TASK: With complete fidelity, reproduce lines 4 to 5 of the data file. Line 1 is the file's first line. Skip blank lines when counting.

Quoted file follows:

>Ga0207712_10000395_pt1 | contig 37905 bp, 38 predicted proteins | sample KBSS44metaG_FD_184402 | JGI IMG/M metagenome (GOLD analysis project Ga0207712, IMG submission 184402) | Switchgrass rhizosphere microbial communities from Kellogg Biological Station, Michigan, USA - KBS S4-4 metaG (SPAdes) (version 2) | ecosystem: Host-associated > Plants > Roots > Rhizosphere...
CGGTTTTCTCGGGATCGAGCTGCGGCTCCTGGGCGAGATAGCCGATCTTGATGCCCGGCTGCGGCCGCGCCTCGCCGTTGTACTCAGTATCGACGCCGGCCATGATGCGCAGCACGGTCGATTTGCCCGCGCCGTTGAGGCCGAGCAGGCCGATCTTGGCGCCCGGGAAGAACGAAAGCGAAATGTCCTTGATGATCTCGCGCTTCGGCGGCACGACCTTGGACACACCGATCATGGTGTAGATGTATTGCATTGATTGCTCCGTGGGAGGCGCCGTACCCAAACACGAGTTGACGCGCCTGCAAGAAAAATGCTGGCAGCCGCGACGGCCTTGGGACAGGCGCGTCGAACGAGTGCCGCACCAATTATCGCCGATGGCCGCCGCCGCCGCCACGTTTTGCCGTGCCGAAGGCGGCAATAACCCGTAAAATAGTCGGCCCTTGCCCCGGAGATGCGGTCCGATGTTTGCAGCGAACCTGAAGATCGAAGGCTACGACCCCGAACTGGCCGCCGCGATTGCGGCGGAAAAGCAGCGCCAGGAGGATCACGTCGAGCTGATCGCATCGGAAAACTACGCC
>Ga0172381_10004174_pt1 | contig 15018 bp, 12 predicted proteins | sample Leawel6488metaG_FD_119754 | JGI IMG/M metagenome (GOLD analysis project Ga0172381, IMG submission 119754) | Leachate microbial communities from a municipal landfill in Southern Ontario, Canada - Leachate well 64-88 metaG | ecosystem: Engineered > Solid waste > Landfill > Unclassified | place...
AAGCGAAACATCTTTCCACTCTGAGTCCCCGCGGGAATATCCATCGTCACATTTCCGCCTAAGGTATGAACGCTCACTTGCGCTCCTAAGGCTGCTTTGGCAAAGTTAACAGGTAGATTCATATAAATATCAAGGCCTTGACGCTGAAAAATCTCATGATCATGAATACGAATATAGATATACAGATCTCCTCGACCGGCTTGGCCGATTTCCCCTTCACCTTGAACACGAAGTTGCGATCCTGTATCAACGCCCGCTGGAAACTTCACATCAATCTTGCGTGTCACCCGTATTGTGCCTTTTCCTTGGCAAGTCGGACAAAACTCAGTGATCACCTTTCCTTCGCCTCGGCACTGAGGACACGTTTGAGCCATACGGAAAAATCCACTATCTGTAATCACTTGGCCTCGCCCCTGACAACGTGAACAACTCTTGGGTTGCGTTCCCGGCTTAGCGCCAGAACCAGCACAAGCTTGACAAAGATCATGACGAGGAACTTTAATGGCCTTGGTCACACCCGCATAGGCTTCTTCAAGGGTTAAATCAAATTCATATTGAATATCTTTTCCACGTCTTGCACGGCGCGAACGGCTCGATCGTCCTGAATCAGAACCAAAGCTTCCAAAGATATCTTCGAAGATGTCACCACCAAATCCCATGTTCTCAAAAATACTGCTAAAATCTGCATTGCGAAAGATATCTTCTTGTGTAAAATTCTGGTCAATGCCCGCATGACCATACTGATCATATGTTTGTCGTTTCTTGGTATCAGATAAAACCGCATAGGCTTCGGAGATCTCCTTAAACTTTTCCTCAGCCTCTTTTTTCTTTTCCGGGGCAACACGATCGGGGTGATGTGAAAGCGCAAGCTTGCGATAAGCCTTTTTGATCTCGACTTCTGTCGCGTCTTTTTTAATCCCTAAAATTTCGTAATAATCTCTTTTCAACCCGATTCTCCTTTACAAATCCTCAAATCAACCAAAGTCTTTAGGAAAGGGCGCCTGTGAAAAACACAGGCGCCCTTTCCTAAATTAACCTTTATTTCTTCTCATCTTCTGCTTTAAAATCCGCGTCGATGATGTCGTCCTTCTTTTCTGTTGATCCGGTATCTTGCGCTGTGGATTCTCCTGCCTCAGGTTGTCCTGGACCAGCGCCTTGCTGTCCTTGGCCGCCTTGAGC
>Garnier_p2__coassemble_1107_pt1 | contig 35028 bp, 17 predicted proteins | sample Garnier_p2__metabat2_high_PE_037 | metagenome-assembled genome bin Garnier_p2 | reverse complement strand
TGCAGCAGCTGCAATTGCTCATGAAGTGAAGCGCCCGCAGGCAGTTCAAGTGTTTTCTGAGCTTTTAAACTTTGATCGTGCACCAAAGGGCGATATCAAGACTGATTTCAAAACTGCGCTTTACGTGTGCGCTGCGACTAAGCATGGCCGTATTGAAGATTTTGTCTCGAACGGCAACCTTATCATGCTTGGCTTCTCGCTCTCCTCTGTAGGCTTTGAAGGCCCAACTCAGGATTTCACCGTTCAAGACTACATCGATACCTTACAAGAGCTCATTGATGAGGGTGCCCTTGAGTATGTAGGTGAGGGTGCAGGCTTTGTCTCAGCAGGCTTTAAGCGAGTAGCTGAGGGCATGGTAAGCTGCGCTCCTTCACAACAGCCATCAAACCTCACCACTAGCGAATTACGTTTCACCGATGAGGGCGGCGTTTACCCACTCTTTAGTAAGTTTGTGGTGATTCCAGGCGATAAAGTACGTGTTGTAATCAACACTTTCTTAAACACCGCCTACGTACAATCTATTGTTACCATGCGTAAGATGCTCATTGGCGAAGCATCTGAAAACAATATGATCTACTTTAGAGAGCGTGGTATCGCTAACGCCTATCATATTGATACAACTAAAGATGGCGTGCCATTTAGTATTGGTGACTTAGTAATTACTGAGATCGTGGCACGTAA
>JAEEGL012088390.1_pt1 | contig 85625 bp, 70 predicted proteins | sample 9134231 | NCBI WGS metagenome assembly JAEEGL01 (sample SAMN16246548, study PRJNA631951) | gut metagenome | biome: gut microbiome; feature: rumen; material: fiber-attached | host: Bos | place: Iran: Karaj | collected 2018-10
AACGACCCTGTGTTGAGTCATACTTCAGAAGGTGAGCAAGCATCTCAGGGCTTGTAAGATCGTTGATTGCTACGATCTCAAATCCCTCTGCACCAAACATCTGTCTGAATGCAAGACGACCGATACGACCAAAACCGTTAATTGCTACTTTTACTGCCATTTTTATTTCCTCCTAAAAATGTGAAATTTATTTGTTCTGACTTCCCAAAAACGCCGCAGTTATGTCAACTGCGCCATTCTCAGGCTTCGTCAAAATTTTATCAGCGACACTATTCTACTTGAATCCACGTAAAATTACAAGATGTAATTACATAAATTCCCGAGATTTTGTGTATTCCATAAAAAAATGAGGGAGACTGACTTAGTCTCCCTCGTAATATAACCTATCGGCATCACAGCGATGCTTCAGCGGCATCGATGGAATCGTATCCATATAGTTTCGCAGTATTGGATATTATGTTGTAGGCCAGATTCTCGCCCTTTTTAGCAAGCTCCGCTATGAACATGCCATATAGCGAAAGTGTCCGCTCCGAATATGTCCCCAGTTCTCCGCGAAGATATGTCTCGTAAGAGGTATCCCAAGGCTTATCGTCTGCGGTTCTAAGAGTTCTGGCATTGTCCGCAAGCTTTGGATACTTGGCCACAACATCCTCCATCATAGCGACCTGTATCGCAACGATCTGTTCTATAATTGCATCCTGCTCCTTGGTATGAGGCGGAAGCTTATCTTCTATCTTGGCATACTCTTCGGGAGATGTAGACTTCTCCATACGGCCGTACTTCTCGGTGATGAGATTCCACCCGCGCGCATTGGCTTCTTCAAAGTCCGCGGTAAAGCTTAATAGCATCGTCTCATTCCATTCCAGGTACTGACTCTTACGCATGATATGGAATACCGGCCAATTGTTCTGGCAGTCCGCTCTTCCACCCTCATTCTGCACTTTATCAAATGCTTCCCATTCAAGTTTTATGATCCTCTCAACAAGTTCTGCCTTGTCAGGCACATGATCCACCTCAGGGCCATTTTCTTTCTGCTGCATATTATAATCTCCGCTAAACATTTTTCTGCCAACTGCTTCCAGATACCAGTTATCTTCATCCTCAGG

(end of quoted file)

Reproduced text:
AAGCGAAACATCTTTCCACTCTGAGTCCCCGCGGGAATATCCATCGTCACATTTCCGCCTAAGGTATGAACGCTCACTTGCGCTCCTAAGGCTGCTTTGGCAAAGTTAACAGGTAGATTCATATAAATATCAAGGCCTTGACGCTGAAAAATCTCATGATCATGAATACGAATATAGATATACAGATCTCCTCGACCGGCTTGGCCGATTTCCCCTTCACCTTGAACACGAAGTTGCGATCCTGTATCAACGCCCGCTGGAAACTTCACATCAATCTTGCGTGTCACCCGTATTGTGCCTTTTCCTTGGCAAGTCGGACAAAACTCAGTGATCACCTTTCCTTCGCCTCGGCACTGAGGACACGTTTGAGCCATACGGAAAAATCCACTATCTGTAATCACTTGGCCTCGCCCCTGACAACGTGAACAACTCTTGGGTTGCGTTCCCGGCTTAGCGCCAGAACCAGCACAAGCTTGACAAAGATCATGACGAGGAACTTTAATGGCCTTGGTCACACCCGCATAGGCTTCTTCAAGGGTTAAATCAAATTCATATTGAATATCTTTTCCACGTCTTGCACGGCGCGAACGGCTCGATCGTCCTGAATCAGAACCAAAGCTTCCAAAGATATCTTCGAAGATGTCACCACCAAATCCCATGTTCTCAAAAATACTGCTAAAATCTGCATTGCGAAAGATATCTTCTTGTGTAAAATTCTGGTCAATGCCCGCATGACCATACTGATCATATGTTTGTCGTTTCTTGGTATCAGATAAAACCGCATAGGCTTCGGAGATCTCCTTAAACTTTTCCTCAGCCTCTTTTTTCTTTTCCGGGGCAACACGATCGGGGTGATGTGAAAGCGCAAGCTTGCGATAAGCCTTTTTGATCTCGACTTCTGTCGCGTCTTTTTTAATCCCTAAAATTTCGTAATAATCTCTTTTCAACCCGATTCTCCTTTACAAATCCTCAAATCAACCAAAGTCTTTAGGAAAGGGCGCCTGTGAAAAACACAGGCGCCCTTTCCTAAATTAACCTTTATTTCTTCTCATCTTCTGCTTTAAAATCCGCGTCGATGATGTCGTCCTTCTTTTCTGTTGATCCGGTATCTTGCGCTGTGGATTCTCCTGCCTCAGGTTGTCCTGGACCAGCGCCTTGCTGTCCTTGGCCGCCTTGAGC
>Garnier_p2__coassemble_1107_pt1 | contig 35028 bp, 17 predicted proteins | sample Garnier_p2__metabat2_high_PE_037 | metagenome-assembled genome bin Garnier_p2 | reverse complement strand